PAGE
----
Right now we’re in the audience for this panel at the NYLS conference on writing about the law:
Morning Panel #1 (9:30-10:45): Just Cite It! The Traditional Law Review Structure
Law reviews have been attacked as irrelevant and their student editors criticized as incompetent, yet legal scholars still need to publish in law reviews to get and keep their jobs. What role does the traditional law review play, what role should it play, and should it be continued?
Panelists and Moderator:
* James Lindgren, Professor, Northwestern University School of Law and Cofounder of the section on Scholarship of the Association of American Law Schools.
* Randy E. Barnett, Professor, Georgetown University Law Center and senior fellow at the Cato Institute and the Goldwater Institute.
* Ann Althouse, Professor, University of Wisconsin School of Law and author and blogger.
* Paul Caron, Professor, University of Cincinnati School of Law and Publisher and Editor of TaxProf Blog
* Cameron Stracher (Moderator), Codirector, Program in Law & Journalism and Publisher, New York Law School Law Review.
Commentary after the jump.
The panelists as a whole have many favorable things to say about the traditional law review structure. These are our rough paraphrases of their thoughts:
Paul Caron: Lots of advantages to the current system. Good training for the students; many publication outlets for the professors.
Ann Althouse: I’m more enthusiastic about the traditional law review structure than years ago, when I publicly criticized it in an article. A lot of this is due to the rise of blogging. Blogging provides an outlet for shorter-form, quicker academic commentary. Student-run law reviews provide a forum for serious, exhaustively researched, longer-form analysis. They are part of a grand old tradition — a tradition that should endure.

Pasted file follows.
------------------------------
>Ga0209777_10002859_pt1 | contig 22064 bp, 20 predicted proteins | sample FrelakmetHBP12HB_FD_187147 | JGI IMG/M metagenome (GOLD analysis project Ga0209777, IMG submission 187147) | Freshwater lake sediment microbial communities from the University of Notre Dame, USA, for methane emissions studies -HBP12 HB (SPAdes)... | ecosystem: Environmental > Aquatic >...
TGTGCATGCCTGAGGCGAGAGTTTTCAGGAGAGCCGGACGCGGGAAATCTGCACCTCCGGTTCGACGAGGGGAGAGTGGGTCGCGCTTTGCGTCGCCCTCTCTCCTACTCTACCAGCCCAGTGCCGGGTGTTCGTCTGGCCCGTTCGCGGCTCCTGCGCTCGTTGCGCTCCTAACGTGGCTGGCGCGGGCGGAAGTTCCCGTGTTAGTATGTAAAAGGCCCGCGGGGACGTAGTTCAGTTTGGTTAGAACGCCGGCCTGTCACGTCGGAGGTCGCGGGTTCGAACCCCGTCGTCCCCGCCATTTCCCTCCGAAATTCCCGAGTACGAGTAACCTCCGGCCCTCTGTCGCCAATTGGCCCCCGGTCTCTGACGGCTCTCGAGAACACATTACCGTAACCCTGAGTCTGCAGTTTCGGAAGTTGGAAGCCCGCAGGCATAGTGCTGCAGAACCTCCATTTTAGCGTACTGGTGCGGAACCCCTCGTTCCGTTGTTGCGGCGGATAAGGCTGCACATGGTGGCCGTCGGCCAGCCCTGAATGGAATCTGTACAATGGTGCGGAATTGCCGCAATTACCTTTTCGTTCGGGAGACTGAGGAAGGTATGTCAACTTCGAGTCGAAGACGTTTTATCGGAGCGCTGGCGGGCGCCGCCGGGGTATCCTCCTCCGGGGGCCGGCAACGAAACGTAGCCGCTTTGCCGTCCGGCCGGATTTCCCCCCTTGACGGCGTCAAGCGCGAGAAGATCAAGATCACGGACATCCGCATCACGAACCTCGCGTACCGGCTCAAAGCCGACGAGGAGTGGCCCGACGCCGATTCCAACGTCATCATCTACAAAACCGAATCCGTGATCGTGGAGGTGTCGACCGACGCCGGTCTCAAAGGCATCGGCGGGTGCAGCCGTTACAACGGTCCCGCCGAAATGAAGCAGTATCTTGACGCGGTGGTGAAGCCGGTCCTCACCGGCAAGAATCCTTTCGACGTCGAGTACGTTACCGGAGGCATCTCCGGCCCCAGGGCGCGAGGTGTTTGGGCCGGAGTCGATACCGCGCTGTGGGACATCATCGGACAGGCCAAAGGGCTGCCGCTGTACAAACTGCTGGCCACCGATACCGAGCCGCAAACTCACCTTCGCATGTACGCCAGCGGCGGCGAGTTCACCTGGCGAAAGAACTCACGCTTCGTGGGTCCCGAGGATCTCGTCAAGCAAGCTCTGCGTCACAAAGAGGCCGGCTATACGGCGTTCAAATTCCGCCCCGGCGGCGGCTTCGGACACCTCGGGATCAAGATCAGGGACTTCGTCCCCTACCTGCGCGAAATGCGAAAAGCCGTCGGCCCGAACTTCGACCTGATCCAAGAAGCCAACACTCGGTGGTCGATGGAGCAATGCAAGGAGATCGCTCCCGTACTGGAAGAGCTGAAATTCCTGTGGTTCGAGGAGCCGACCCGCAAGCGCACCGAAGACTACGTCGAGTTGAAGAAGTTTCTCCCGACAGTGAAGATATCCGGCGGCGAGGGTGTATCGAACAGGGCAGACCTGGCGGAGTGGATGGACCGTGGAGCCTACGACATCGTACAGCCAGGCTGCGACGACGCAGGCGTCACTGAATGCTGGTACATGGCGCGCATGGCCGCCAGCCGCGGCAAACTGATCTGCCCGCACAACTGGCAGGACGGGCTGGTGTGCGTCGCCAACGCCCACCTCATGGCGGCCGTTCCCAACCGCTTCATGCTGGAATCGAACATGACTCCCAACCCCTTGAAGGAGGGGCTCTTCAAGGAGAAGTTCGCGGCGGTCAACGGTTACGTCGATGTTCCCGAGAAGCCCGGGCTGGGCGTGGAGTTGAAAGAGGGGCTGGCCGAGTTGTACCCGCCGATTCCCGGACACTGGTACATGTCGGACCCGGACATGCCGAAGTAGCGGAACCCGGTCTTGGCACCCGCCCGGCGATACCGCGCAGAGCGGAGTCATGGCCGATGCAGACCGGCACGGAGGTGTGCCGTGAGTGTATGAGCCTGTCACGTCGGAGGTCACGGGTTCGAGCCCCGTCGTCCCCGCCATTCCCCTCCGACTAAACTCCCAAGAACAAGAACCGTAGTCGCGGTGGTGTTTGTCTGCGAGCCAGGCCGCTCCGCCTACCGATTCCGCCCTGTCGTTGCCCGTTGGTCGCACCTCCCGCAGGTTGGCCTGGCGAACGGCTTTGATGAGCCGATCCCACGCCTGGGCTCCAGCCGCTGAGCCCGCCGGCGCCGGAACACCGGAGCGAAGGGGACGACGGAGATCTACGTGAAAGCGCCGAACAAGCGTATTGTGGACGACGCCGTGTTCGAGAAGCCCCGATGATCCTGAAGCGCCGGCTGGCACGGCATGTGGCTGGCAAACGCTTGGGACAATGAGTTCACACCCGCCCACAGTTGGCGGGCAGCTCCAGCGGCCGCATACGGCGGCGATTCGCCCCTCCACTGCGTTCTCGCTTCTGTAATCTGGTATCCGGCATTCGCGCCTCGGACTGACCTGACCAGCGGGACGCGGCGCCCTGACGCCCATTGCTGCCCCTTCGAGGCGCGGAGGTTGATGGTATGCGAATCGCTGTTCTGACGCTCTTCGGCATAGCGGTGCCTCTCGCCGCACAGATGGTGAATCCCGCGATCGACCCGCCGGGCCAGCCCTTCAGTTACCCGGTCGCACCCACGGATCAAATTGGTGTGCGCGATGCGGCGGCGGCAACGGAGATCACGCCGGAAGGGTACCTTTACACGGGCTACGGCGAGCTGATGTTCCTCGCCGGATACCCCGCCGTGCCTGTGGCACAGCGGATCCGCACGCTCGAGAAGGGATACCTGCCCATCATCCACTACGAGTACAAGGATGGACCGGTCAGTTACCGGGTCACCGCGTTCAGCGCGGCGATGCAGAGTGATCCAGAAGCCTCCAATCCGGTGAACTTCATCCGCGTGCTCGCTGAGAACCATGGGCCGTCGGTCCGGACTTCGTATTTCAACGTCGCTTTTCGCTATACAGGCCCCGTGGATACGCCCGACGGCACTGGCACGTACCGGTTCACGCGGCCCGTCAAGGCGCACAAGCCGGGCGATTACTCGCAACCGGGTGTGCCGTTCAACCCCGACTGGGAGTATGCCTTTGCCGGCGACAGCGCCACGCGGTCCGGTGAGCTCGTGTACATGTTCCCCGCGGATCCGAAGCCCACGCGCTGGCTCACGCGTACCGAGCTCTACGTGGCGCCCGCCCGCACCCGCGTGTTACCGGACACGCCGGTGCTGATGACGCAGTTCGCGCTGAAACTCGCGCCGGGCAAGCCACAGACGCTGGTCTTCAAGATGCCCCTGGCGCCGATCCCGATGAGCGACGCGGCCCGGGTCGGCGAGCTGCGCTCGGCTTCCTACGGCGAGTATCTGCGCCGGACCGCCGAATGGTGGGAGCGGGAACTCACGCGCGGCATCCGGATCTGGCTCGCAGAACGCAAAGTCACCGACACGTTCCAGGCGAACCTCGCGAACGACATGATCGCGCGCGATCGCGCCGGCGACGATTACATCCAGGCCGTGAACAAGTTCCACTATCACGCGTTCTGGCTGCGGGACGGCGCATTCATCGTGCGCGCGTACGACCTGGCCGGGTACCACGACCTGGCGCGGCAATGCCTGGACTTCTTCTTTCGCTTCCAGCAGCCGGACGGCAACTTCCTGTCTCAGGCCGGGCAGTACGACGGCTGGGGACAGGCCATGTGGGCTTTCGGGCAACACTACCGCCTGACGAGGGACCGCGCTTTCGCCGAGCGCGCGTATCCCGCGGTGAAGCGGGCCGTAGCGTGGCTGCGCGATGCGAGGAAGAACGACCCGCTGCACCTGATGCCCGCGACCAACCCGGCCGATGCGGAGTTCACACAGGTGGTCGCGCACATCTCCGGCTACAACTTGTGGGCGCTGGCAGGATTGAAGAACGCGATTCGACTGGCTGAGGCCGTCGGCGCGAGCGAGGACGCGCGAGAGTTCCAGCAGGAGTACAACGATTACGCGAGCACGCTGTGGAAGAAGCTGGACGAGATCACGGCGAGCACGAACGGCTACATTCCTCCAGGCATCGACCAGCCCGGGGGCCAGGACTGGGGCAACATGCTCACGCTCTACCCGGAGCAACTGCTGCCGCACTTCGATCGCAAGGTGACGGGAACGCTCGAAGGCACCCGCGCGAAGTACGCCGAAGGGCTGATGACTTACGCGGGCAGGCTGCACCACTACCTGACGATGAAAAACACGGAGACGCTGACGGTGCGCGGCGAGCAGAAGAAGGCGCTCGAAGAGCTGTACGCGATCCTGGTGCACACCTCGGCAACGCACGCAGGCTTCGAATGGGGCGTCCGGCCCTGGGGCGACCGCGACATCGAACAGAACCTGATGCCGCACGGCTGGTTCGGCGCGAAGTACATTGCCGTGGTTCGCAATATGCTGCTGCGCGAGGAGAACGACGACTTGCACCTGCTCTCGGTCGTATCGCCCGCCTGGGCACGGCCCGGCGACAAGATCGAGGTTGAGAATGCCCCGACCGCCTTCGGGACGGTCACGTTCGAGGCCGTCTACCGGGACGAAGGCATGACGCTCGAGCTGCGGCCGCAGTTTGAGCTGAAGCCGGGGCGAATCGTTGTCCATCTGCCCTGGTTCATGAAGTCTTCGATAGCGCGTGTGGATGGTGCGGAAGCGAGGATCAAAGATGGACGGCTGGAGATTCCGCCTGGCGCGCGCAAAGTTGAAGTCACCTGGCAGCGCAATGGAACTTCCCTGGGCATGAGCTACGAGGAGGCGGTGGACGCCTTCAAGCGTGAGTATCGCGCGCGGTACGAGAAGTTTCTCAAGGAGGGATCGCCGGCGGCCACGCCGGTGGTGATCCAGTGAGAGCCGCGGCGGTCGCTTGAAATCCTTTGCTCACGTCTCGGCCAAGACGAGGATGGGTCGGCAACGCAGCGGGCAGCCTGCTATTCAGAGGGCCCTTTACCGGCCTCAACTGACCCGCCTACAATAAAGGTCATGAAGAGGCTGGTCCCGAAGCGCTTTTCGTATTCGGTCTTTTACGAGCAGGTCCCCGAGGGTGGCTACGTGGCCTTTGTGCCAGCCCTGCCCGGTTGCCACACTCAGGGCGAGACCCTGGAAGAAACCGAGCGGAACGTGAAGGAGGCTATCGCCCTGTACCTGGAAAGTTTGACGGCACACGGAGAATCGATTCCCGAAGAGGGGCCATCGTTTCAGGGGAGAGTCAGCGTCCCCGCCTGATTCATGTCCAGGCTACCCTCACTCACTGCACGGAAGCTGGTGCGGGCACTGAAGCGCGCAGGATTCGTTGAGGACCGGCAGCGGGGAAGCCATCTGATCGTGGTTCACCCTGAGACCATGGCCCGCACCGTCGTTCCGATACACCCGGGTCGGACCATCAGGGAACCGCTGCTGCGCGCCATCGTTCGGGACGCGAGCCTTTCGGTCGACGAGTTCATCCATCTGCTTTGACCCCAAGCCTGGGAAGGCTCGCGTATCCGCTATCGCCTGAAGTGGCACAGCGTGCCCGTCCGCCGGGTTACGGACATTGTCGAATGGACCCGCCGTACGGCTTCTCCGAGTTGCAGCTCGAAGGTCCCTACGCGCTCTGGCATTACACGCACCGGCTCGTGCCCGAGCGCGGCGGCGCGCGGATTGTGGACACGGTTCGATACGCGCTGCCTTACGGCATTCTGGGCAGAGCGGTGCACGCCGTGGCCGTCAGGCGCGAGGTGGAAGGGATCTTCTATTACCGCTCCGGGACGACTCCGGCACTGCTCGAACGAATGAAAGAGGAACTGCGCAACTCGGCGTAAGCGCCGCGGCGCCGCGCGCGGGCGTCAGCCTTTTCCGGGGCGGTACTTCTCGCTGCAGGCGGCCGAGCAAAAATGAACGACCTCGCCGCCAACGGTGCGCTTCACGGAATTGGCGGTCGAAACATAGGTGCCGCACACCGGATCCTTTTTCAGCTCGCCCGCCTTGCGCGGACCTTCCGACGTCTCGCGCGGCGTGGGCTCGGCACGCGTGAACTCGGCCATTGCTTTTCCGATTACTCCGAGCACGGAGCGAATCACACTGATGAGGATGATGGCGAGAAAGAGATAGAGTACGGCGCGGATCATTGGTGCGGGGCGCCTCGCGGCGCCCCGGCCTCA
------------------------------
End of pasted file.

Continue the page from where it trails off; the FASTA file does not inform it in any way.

Randy Barnett: One big advantage of student-run law reviews over peer-reviewed ones is that students actually do WORK. They engage in the cite-checking and line-edting that just don’t get done at peer reviewed journals.
A second advantage is that it’s educational for the students on the law reviews who participate in the process. In a sense, it’s like part of legal education has been “outsourced”: law professors educate law students at schools other than their own, by working with these students on the editing of their own articles.
James Lindgren: Randy Barnett stole all my points. Christ, what an a**hole!
(Yes, these are paraphrases. The courtly and genial Professor Lindgren did not call his fellow Volokh Conspirator an “a**hole.”)
Random fashion thoughts:
Professors Barnett and Stracher are both rockin’ the “downtown auteur” look: black or dark blue suit, dark collarless shirt, no tie. Not bad in a vacuum, but unfortunate that they’re on the same panel with the same look (except as to the color of their shirts).
Professors Lindgren and Caron: We don’t like shirts with button-down collars to be worn with suits. We wear button-down shirts sometimes (even though the Office of Sartorial Counsel has declared them inappropriate on ALL occasions — we dissent).
But we never wear our button-downs with suits.
Professor Althouse: Great hair!
(We may post pictures at a later point in time.)
(Conference graphic courtesy of TaxProf Blog.)